Not surprisingly, all of the the participants had used or adapted Open Educational Resources (OER) when designing their own teaching activities and materials. However, there was little experience, across the group, of creating and licensing OER, or supporting students in publishing their work openly. This was noted by the group as an opportunity for future development. We discussed a few of the many different social media tools that can be used by students and educators to create, share, and publish work openly, e.g. various blogging platforms, Twitter,, Wikipedia, Google Drive, Google maps, etc. A few examples can be found in this great post by Debbie Morrison: How-to Use Social Media Platforms to Create Meaningful Learning Assignments, and in the CT231 blog post: A Module Ends, A Networked Community Continues.

Apart from using this as a simple group exercise in considering openness, many of the academic staff participating described how they might adapt the simple “coloured dots” activity in their own learning activities with students. Like any workshop with educators: always many levels of teaching and learning happening :)

My thanks to Carina Ginty and all of the participants for a thought-provoking session — and for an outstanding lunch afterward, cooked and served by students from the College of Tourism & Arts at GMIT.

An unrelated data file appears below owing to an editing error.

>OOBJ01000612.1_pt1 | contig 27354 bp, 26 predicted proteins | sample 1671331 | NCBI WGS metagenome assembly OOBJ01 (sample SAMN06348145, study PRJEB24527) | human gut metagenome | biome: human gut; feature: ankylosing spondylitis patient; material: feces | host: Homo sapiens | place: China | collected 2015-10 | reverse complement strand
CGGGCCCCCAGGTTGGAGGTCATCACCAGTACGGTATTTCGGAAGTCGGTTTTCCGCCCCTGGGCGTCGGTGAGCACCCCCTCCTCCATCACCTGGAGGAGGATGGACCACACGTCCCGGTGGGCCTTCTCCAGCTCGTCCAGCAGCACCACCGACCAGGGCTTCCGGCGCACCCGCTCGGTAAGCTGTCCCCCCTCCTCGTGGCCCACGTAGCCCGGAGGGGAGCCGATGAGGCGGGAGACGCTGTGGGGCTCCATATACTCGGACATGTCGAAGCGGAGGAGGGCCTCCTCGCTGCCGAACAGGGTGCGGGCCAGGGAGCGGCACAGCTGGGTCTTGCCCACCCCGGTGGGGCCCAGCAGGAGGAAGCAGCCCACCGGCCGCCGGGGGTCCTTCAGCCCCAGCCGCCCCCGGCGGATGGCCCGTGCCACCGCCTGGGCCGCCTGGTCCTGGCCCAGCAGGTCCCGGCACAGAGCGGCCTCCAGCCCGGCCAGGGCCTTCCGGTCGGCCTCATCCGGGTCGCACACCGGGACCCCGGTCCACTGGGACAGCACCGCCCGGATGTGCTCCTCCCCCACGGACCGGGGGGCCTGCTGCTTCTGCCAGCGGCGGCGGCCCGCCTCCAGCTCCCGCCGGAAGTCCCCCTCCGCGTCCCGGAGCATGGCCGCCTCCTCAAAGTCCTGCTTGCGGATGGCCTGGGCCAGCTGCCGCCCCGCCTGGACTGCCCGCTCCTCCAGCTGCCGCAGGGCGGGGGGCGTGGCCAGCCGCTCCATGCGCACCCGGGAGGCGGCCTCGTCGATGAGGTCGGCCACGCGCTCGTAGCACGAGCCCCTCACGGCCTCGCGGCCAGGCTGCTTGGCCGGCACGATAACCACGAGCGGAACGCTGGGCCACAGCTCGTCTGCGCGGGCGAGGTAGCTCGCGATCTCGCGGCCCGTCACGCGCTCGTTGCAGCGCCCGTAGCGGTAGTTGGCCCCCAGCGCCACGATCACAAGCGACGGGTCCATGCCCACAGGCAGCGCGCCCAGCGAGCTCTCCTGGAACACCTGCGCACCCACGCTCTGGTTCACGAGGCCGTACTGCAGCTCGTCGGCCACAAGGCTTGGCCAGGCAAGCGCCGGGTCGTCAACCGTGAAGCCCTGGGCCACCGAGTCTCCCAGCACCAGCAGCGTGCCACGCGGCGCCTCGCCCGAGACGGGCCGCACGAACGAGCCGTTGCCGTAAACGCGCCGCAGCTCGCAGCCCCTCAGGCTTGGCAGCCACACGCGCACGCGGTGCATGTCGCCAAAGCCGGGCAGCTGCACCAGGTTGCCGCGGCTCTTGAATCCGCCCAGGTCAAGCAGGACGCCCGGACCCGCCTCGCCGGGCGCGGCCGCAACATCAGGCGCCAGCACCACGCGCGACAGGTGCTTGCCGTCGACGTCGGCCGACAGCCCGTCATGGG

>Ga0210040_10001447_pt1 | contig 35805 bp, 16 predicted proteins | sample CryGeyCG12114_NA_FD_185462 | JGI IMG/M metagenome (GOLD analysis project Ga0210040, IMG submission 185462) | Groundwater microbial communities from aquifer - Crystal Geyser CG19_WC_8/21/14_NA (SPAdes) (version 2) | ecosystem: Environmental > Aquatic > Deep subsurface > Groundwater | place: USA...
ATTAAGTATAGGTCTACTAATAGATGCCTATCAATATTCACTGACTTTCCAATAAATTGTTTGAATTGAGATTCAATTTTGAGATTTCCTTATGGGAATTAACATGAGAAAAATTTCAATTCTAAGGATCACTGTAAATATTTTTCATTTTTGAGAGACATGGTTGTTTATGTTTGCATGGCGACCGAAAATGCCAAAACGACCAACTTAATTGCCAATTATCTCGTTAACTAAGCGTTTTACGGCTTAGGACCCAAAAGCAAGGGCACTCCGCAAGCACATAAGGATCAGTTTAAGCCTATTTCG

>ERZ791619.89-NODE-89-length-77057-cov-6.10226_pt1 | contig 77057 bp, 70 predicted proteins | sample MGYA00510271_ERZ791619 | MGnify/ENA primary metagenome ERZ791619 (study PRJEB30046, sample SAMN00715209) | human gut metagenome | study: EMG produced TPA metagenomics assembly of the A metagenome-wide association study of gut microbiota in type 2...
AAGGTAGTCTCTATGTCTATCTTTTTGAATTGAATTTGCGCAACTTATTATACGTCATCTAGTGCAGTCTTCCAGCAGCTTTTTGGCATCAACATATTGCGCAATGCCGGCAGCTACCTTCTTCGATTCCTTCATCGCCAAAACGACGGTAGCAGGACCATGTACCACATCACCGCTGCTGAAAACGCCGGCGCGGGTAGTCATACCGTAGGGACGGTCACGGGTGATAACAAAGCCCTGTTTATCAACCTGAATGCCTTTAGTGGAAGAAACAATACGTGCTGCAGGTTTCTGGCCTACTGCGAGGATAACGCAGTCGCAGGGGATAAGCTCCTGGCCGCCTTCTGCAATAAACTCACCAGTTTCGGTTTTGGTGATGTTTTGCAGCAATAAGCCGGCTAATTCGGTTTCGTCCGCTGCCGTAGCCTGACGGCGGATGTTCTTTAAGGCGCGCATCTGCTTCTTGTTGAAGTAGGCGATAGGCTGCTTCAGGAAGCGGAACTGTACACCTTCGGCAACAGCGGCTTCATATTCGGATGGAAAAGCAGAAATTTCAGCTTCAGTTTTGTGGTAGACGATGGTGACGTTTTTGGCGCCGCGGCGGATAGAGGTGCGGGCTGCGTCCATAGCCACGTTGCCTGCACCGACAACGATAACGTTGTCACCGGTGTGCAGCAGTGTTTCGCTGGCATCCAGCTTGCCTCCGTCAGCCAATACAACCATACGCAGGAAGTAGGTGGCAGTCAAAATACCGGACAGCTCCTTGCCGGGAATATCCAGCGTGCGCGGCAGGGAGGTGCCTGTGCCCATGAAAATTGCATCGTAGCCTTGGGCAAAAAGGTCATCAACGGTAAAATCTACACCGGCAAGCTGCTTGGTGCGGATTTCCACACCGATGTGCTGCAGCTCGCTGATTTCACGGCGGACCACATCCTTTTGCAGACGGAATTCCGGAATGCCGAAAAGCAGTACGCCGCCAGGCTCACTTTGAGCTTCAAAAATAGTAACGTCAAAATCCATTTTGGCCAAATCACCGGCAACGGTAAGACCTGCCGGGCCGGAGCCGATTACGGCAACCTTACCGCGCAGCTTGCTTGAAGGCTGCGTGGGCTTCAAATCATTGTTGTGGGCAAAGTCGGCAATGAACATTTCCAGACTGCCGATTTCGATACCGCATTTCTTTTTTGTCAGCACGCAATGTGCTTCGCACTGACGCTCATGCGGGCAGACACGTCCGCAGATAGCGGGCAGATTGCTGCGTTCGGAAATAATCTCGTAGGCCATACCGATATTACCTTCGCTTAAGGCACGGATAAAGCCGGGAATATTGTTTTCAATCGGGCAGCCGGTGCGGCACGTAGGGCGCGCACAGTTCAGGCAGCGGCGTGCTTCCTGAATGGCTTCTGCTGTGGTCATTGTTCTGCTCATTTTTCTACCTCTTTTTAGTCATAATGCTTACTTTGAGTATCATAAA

Image: CC BY-SA catherinecronin “considering openness” on Flickr

Workshop: considering openness

What now? Women in Physics, Computing, Engineering, STEM

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Grace Hopper Google Doodle on 9th December 2013,


Yesterday, December 9th, 2013, marked the 107th anniversary of Grace Hopper’s birth. For many years an inspirational figure amongst women in computing, it’s immensely satisfying to see “Amazing Grace” receive wider and well-deserved recognition in recent years for her pioneering work as a mathematician and computer scientist.

Coincidentally (or not?), yesterday also marked the launch of the most recent report on gender and science from the Institute of Physics: Closing Doors: Exploring Gender and Subject Choice in Schools.